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Old 08-30-2017, 07:33 PM
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Default Frustration with Vihtavuori load data

Some time ago I was gifted with a significant quantity of Vihtavuori (N320 and 3N37) powders by a relative who no longer shoots (arthritis). I have been using the 3N37 for reloading 45acp for a while now. Since I use only jacketed and plated 230gr hardball bullets, load data is easy to come by, the whole process has been pretty straight forward and fun.
I recently acquired a .357 Magnum w/4 inch barrel and want to begin loading 357. Therein lays the frustration. The Vihtavuori load data available is scanty at best. I want to use either lead or plated bullets for cost savings. The problem is Vihtavuori’s reference to lead bullets. I am unable to find any reference to Intercast on-line and without that, I am unsure as to how to substitute for an available bullet. I am interested in mild to medium loads only. In 38 special, I will use the existing callout for Rainier 158gr HP. Easy peasy.
So, after that long preamble, here are my questions:
• What can I substitute (plated or lead) in .357 magnum for the callouts in the Vihtavuori load data?
• Is it possible to also use the Rainier 158gr HP for .357 mag?
• Can I substitute Berrys 158gr target HP in place of Rainier 158gr HP for 38 special?

Thanks very much for any advice or insights you all can provide me with.
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Old 08-30-2017, 08:00 PM
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Simple advice is to reduce posted loads by at least 10%.
Chronograph the results and work up as results indicate.
It's called load development.
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Old 08-30-2017, 08:26 PM
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What bullet are you trying to use? Simply use data for another bullet of identical weight and the same construction--i.e., using data for a Berry's 158-gr plated bullet to load for an Xtreme 158-gr plated).

You use the appropriate length for the gun in an autoloader, and load to the crimp groove in a revolver.

I think I've only had exact data for the precise bullet I was using maybe once in my life.

Alternatively, I can give you an address, and you can get all that VV powder off your hands
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Old 08-30-2017, 08:26 PM
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If you look here:

.357 Magnum - Handgun reloading - Reloading Data - Vihtavuori

you will see that Vihtavuori gives as a max load for the Intercast 160 gr. lead semiwadcutter bullet of 7.9 grs. 3N37. Keeping in mind the standard caution to start 10% low and work up, I would take that as a guideline for any 158 to 160 gr. cast bullet. Their test barrel is 7"; based on their given velocity of 1257 fps, I would guess the max load would run around 1100 from the 4" (what I would call mid-range), and a load of, say, 7.1 gr. would be a rather mild .357.

For N340 and a 158 gr. cast bullet, they quote 4.5 gr. for 804 fps; whack 3" off the barrel and you've got a target/plinking load, which they class as a Cowboy Action Shooting load.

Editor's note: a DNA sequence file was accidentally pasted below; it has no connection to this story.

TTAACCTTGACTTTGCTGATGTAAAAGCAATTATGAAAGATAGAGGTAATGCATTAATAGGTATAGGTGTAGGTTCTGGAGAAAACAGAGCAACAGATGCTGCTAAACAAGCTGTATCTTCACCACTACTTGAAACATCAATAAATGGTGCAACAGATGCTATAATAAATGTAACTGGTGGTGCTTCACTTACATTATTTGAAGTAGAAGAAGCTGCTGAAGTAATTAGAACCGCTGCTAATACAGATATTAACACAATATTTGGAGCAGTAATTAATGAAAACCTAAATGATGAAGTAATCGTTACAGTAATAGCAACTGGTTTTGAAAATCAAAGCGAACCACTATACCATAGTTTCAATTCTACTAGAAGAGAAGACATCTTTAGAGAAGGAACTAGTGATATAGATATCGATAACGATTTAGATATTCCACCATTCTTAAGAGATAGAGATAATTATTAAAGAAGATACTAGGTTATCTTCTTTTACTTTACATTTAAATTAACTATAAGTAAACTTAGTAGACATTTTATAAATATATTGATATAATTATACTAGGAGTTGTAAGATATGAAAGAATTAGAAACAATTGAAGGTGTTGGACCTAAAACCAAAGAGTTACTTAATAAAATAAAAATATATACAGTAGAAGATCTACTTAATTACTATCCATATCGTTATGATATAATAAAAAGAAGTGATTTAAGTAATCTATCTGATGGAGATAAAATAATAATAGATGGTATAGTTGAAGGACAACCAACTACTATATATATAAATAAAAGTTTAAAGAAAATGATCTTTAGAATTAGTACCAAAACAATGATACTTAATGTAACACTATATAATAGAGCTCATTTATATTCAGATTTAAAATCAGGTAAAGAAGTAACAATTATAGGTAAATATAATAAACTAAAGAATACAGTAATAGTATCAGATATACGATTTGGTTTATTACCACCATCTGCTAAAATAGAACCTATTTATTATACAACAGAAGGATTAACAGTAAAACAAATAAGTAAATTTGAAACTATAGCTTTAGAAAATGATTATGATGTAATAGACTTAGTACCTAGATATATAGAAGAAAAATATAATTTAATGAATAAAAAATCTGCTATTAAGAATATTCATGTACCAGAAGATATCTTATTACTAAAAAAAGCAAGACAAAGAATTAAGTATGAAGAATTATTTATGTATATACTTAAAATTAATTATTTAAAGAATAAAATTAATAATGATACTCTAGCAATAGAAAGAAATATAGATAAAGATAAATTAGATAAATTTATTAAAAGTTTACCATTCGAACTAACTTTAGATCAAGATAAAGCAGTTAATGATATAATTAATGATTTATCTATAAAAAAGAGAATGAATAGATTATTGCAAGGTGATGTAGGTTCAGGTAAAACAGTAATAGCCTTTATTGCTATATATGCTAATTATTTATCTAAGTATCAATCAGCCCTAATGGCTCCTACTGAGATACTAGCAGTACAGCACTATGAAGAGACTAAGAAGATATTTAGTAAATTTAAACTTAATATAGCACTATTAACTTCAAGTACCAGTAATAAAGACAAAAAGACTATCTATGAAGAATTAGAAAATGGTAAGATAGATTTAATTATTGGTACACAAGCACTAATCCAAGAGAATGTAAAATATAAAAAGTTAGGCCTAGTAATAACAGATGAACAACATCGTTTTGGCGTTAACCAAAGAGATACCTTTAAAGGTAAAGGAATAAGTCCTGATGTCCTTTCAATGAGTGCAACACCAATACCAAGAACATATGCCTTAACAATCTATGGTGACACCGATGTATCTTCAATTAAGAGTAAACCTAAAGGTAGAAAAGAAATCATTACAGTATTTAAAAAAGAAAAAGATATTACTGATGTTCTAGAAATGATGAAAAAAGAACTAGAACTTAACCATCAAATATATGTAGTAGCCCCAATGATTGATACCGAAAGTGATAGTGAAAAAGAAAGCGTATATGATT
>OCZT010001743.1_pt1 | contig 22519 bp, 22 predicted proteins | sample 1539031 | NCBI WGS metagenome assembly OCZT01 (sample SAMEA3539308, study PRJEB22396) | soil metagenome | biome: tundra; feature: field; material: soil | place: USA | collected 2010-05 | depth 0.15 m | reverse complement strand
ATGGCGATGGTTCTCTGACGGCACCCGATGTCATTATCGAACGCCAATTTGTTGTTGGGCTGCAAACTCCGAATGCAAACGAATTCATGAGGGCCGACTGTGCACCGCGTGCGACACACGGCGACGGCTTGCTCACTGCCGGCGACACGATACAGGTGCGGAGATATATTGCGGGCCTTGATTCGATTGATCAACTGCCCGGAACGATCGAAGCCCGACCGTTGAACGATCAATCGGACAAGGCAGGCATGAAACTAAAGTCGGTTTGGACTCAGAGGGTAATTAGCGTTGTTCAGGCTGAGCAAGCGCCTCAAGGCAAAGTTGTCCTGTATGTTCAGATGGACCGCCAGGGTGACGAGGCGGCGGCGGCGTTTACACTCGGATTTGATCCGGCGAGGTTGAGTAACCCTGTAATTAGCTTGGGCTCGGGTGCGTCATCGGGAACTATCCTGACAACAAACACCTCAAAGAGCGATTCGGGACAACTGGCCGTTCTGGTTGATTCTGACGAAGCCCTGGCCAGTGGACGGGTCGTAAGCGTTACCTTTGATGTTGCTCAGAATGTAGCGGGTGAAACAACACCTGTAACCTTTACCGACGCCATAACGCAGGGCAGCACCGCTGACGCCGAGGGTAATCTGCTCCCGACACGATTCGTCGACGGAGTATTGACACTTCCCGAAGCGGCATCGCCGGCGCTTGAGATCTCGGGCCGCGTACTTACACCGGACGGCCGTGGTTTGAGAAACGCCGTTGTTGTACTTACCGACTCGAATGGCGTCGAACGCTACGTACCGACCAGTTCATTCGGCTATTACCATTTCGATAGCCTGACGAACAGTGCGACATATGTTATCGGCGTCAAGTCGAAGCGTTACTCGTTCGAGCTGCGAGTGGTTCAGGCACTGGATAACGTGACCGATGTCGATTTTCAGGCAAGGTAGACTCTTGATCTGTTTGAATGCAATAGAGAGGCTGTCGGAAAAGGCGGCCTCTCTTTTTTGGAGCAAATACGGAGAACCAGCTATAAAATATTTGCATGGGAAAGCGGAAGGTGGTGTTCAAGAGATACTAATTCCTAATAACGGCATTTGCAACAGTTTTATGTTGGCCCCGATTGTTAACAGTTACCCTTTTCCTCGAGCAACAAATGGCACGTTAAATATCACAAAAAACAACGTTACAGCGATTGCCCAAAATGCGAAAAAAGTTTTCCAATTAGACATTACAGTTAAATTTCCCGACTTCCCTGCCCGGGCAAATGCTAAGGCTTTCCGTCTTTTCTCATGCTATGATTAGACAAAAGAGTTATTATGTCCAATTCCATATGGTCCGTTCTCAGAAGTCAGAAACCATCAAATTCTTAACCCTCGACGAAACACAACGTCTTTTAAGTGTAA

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Old 08-30-2017, 11:40 PM
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Use jacketed starting data & work up. You will rarely find exact bullet data when dealing with lead or plated bullets, so a vertain amount of extrapolation is reqd.
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Old 08-31-2017, 07:27 AM
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For a 158 grain lead bullet use the data for the 160 grain Lead Flat Nose, it's slightly heavier so start at the starting point and work up from there.

As for Plated Bullets my experience has been that Rainier, Berry's, and Extreme plated bullets are 100% interchangable if they feature the same profile. BTW, I've weighed, measured, and tested all 3 brands so this advice is based on experience using the Round Nose and Hollow Point heavy plate profiles. I'll also note that using 4 place digital micrometers all 3 brands measure within 0.0001 inch and Berry's and Extreme were EXACT matches in 357 and 45 ACP calibers.
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Old 08-31-2017, 08:31 AM
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I do not use those Vihtavuori powders, but I do use N110 and N340.

For .357 Magnum, since you're looking for mild to medium loads, I'd say start with max data for the same weight bullet in .38 Special and work up from there. I would not feel in any danger of starting with .5gr below starting .357 Magnum jacketed data of the same bullet weight.
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Old 08-31-2017, 08:37 PM
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Default Many thanks

You all are totally awesome as the surfers out here would say. Thank you for so much support and info. I have one follow up question: Can I use a bullet with the same profile to determine C.O.A.L.? An example would be using the published Speer jacketed 158gr HP COAL to set a Berrys plated 158gr HP? Seems as though that would work, but I wouldn't want to bet the farm on it.
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Old 08-31-2017, 09:13 PM
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Default Coupla things.....

If you are talking rimmed revolver cartridges that were based on black powder designs, such as .38, .357 mag, .44 Special, C.O.A.L. is not nearly as critical with modern cartridges designed for smokeless powder such as the 9mm, .40 and similar high pressure cartridges.

You can seat a bullet out as far as possible as long as the bullet doesn't bind in the forcing cone or seat it as far in as to crimp over the ogive of the bullet.